I wonder that Nicholas Negroponte thinks of Tara Bahrampour's "For Some, Laptops Don't Compute" article in the Washington Post? From the title, he can expect it to be a slightly negative take on laptops in education, and the beginning does not bode well.
But before Negroponte dismisses Bahrampour's description of T.C. Williams High School's leap into the future of education, he should note the reasons why it seems a negative take on the one laptop per child idea: the lack of initial teacher training and a misguided reliance of technology as a cure all.
When the program first started, the laptops were distributed without extensive teacher training. That lead to push-back by the teachers that only now, two years into the program, is being corrected. To quote the article:
Teacher training has also intensified.Then there is the role that technology should play in education. As usual, people were fixated on the "boat", instead of where they were going, or as an anonymous teacher was quoted as saying:
"I think they made the realization that they may have put the cart before the horse," said G.A. Hagen, a technology resource teacher at T.C. Williams. "It was like, 'Okay, teacher, here's the laptop -- go with it,' and [teachers] were like, 'What do you mean, go with it? Is there a Web site I go to?' "
"There's a big drive now to get everyone to do as much as possible on the computer. There's a real divide between those who see the computers as an end in itself and those who see them as a tool."Of course, the most damming comments were directed at the belief in implementation miracles. Larry Cuban, professor emeritus of education at Stanford University, echoed what Andrew Zucker, co-Director of the Ubiquitous Computing Evaluation Consortium, told Nicholas Negroponte directly:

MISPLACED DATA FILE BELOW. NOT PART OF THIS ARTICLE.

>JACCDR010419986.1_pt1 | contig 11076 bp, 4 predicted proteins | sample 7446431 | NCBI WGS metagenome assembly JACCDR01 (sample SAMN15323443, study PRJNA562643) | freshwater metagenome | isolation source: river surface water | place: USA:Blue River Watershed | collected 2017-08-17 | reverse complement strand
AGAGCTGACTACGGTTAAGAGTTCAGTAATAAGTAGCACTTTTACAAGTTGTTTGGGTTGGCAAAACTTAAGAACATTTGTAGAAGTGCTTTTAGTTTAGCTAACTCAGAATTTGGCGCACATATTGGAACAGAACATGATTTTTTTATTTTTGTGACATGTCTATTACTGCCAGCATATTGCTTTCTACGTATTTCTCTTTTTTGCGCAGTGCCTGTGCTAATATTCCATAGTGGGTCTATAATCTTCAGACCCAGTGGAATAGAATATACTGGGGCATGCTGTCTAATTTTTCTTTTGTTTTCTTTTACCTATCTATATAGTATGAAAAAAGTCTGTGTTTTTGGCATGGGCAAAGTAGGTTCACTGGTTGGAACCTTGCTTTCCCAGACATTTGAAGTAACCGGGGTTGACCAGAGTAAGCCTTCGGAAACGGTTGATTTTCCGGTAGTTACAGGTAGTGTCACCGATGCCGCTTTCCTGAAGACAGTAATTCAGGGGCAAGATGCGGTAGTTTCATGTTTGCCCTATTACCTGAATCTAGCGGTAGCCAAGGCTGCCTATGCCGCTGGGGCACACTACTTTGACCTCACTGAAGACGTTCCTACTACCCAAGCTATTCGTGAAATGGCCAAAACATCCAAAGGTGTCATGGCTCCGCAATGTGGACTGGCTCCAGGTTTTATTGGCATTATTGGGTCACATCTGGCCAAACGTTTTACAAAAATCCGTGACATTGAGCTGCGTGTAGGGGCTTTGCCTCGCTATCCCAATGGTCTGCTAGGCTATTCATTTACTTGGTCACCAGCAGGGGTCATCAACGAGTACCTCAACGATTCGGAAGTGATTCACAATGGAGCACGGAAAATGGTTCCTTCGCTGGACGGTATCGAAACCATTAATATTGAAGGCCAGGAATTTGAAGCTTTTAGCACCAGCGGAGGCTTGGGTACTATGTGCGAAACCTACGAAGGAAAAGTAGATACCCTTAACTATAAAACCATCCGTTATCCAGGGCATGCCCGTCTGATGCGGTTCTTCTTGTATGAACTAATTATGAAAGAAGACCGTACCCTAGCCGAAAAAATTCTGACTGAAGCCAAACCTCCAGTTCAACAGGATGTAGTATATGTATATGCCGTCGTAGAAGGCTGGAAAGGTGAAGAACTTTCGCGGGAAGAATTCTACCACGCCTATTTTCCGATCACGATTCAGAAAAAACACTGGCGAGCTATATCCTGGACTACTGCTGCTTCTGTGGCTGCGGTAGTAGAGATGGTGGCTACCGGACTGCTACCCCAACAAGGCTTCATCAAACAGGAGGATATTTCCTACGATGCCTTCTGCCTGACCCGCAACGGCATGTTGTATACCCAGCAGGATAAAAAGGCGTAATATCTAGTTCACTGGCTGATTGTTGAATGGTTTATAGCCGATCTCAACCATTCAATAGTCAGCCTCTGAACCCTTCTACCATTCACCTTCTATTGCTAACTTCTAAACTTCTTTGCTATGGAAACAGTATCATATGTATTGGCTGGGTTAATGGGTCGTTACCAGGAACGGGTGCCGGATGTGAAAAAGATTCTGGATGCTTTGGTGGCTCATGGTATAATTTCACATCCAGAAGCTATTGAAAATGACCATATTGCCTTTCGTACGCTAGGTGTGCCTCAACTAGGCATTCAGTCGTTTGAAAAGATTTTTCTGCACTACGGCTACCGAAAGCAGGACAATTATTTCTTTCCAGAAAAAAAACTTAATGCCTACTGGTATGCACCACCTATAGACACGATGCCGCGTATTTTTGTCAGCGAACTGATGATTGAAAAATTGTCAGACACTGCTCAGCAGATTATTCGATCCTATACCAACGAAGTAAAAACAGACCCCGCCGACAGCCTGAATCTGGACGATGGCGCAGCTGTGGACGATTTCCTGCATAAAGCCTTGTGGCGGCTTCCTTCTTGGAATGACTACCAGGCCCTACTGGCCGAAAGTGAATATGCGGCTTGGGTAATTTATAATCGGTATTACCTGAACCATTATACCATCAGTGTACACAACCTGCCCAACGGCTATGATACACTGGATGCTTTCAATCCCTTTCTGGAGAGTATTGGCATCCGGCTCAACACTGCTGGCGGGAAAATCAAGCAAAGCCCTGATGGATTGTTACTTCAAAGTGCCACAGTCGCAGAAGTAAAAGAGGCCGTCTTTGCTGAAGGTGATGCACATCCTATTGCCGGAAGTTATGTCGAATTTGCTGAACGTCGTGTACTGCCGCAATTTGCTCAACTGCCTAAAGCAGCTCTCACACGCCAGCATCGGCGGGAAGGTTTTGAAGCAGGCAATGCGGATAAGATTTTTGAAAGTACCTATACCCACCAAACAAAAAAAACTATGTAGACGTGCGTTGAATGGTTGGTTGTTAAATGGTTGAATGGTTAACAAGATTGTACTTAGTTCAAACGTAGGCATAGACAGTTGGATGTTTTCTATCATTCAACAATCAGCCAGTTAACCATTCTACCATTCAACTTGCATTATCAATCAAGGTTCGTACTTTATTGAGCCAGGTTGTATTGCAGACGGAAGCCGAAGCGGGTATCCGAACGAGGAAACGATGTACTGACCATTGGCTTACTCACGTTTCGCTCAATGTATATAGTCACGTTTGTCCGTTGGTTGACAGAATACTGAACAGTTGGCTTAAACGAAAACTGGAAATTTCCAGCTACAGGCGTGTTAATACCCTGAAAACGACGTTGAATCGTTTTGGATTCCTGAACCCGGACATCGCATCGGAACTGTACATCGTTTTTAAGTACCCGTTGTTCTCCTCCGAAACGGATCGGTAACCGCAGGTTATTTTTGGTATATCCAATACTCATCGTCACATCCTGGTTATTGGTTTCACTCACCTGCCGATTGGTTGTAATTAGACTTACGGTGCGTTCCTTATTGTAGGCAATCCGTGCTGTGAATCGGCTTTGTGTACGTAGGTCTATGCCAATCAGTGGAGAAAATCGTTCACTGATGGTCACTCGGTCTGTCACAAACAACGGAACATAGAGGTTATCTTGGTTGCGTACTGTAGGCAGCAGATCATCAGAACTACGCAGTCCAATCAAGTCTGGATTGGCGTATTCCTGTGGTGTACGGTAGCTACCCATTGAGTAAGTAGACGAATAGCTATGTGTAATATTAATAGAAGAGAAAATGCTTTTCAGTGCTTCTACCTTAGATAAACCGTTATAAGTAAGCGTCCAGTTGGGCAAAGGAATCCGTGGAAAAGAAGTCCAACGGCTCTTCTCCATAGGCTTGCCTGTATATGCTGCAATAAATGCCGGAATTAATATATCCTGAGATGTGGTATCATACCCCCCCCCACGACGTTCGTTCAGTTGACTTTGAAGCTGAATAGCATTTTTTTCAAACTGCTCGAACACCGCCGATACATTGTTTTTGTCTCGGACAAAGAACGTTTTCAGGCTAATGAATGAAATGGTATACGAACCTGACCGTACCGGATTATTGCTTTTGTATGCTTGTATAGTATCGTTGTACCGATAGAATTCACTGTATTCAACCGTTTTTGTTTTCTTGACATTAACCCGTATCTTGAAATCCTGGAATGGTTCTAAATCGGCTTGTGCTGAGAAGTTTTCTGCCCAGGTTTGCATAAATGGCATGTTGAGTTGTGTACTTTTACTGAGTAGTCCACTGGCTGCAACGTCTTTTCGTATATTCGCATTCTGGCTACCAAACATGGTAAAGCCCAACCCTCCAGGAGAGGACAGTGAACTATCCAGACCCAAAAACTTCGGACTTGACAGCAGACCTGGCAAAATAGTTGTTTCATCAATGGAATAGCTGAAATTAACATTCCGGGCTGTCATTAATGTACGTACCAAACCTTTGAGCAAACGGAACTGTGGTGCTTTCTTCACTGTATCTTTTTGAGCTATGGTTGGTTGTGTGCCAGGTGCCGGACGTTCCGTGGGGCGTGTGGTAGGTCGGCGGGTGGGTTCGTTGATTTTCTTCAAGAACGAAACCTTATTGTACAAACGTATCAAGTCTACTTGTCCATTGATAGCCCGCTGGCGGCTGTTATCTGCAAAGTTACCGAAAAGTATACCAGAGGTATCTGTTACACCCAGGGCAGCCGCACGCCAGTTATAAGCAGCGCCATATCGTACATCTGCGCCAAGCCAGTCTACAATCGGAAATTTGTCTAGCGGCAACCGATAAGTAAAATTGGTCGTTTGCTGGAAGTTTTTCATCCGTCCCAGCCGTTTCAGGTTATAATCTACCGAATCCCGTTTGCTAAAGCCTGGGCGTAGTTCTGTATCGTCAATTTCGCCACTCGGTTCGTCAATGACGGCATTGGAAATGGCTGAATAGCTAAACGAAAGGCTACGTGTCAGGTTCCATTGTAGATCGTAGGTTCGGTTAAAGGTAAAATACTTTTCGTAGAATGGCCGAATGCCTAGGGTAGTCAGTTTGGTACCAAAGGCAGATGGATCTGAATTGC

"There have been studies that try to show that laptops and test scores are related," said Larry Cuban, professor emeritus of education at Stanford University. "There have been correlated rises but . . . no evidence to show that simply giving out laptops will raise test scores or close the achievement gap."So while Negroponte may not like the article, I do wish he reads it, if only to note others' errors. Errors he will be destined to repeat while we go ISO: a OLPC comprehensive implementation plan